U.S. Collects 100% of Conversations in At Least 5 Countries

RT America recently picked up a Washington Post story detailing an NSA program called MYSTIC, which can store 100 percent of a nation’s phone conversations. There is no indication from the story that the program is being conducted in the United States, but in countries where there is a national security interest.

“A senior manager for the program compares it to a time machine — one that can replay the voices from any call without requiring that a person be identified in advance for surveillance,” WaPo reports.

Upon request of U.S. officials, the story does not explicitly list any countries the NSA is targeting, but WaPo does later report that leaks and other information gathered indicates that at least 5 countries are currently targets of MYSTIC and the U.S. is considering more targets.

The MYSTIC program, along with its retrospective retrieval tool (RETRO), reached full capacity with its first target nation in 2011. Collecting “every single” conversation and storing them for a month, the program has the ability to reach back and “retrieve audio of interest that was not tasked at the time of the original call.”

While analysts only listen to a fraction of one percent of these calls, millions of audio clips are sent for processing and long-term storage every month.

While all reports indicate that this program is only being used abroad, it has many privacy advocates at home concerned. After all, Americans use the same devices and networks as people around the world; so, what is to stop the NSA from domestic use of MYSTIC and RETRO?

“It’s important to have institutional protections so that advanced capabilities used overseas don’t get turned against our democracy at home,” said Peter Swire, a member of the president’s review group.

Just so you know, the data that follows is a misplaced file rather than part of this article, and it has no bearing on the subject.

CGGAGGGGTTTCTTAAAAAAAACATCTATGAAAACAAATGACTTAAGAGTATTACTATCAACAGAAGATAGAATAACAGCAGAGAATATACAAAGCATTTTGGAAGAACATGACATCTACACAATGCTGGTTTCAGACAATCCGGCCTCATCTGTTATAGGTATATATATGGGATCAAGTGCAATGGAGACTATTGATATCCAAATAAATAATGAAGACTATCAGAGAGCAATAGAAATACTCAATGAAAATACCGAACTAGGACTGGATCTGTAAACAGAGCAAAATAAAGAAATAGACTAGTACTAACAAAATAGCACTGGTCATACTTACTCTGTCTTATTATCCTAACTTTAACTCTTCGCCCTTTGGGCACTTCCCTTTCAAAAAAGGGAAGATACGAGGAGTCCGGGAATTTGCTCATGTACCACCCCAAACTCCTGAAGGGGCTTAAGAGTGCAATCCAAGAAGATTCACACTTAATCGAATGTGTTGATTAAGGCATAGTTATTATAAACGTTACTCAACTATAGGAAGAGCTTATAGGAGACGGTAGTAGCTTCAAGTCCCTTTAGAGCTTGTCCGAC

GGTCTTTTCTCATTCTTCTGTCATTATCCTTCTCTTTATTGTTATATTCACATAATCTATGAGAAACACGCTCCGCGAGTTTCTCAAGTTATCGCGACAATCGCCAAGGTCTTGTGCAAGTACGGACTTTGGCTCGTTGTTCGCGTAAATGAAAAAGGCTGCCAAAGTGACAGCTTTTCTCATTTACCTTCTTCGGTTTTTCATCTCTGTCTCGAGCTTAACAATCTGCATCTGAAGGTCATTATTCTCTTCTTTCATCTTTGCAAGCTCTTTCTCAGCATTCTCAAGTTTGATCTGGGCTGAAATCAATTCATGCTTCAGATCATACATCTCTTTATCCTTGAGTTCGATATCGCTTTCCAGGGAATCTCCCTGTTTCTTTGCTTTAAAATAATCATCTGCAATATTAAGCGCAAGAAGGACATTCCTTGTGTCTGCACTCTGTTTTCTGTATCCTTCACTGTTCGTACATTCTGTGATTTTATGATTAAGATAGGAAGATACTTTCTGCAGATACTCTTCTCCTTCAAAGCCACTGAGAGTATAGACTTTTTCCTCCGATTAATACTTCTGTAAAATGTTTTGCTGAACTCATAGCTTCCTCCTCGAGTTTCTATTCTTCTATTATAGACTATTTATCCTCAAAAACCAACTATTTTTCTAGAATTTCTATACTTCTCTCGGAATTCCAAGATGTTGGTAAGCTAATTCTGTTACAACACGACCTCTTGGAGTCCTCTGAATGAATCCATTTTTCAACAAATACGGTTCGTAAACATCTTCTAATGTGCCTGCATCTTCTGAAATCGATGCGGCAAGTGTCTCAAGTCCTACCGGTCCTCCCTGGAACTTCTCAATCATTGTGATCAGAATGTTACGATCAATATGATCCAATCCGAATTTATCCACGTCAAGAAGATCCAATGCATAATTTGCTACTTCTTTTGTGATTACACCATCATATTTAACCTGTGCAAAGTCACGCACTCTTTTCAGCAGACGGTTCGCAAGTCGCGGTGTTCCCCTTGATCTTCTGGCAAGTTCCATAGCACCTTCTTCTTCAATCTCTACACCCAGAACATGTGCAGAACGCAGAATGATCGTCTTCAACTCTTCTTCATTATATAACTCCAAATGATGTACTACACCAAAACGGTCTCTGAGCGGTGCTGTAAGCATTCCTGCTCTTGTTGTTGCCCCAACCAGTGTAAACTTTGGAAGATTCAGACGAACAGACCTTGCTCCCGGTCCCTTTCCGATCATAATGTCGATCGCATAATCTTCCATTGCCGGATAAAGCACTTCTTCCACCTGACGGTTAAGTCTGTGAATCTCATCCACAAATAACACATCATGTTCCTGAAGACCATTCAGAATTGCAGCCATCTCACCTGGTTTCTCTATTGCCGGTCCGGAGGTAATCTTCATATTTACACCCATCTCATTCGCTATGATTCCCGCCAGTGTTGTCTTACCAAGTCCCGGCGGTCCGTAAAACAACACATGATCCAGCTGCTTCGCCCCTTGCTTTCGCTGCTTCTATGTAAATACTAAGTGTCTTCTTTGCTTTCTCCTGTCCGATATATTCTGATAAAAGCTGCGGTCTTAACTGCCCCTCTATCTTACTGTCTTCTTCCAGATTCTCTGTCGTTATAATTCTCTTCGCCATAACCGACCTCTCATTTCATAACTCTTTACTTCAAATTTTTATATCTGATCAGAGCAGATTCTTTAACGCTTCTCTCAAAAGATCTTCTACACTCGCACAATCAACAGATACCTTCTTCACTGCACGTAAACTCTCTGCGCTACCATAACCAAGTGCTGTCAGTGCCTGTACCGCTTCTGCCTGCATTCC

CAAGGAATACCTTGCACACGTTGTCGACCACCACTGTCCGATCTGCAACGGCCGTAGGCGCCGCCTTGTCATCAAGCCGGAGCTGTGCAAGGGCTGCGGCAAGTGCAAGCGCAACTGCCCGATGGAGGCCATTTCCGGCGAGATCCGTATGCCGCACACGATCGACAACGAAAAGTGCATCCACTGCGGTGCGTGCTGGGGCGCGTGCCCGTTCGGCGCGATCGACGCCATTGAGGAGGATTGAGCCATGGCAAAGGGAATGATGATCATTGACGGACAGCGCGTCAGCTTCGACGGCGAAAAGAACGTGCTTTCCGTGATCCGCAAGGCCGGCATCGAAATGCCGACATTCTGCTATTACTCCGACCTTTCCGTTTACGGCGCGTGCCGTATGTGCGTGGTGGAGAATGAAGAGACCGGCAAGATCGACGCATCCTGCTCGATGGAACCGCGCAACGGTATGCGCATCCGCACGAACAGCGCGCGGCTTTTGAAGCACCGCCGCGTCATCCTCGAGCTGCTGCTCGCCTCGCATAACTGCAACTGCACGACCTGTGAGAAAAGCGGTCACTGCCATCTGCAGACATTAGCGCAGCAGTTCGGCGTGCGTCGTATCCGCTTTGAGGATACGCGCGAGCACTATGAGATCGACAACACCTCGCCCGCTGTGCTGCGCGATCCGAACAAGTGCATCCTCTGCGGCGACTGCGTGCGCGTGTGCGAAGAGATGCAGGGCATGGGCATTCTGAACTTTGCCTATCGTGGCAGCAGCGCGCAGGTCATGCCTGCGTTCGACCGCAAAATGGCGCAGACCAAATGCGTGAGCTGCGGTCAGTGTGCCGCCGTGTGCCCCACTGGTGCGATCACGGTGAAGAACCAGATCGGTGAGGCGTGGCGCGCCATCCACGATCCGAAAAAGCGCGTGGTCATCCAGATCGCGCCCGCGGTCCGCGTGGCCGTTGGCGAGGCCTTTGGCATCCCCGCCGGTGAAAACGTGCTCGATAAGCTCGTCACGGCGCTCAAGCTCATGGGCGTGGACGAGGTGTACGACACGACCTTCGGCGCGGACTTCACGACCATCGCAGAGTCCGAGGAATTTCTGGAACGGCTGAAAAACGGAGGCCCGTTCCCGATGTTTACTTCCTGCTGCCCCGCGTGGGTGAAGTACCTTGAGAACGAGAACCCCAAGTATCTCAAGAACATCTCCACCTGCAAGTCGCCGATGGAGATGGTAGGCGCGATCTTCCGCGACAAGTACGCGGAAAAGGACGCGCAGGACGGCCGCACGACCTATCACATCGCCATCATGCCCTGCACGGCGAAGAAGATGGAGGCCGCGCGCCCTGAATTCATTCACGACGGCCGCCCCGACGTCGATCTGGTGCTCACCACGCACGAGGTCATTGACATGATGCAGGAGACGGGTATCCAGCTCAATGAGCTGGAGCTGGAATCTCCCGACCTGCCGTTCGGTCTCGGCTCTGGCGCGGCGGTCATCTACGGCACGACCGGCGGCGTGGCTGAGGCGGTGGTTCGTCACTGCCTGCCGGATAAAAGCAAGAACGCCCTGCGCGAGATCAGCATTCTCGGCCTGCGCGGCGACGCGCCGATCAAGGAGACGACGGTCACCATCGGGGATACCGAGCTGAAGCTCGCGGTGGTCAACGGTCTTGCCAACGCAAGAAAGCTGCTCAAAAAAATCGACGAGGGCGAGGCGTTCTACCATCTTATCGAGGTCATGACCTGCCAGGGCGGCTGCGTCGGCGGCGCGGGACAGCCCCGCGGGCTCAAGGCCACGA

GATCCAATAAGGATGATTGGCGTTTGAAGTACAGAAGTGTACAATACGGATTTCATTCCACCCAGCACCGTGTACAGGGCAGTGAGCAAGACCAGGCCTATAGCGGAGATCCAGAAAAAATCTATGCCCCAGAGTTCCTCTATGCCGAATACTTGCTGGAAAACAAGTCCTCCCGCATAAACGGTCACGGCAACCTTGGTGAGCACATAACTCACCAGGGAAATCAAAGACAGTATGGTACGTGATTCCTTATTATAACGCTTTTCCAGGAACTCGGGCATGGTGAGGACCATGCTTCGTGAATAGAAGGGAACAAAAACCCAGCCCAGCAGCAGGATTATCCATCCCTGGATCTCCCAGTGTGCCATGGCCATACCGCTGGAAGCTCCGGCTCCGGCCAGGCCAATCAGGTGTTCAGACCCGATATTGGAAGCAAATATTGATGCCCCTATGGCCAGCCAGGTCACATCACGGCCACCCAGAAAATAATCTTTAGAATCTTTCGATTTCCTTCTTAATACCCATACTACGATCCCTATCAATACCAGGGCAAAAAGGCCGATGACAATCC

That sounds all well and good, but the lingering question for many is if such institutional protections exist and if they do, who is going to watch the watchmen?

Many lawmakers have been quick to defend the NSA because they say their mission is in the best interest of national security, but there seem to be plenty of congressional leaders and U.S. officials who simply are not too concerned with oversight. We have the oversight measures in place which can be effective, but as Edward Snowden explained in his South by Southwest (SXSW) appearance, the overseers don’t seem to want to do their job.

It is not paranoia or hysteria to consider the possibility that in the name of national security the NSA would use MYSTIC to target Americans, further trampling on the constitutionally-protected rights of our citizens while Congress silently sits back and blindly nods their head because it is all for the “greater good.”

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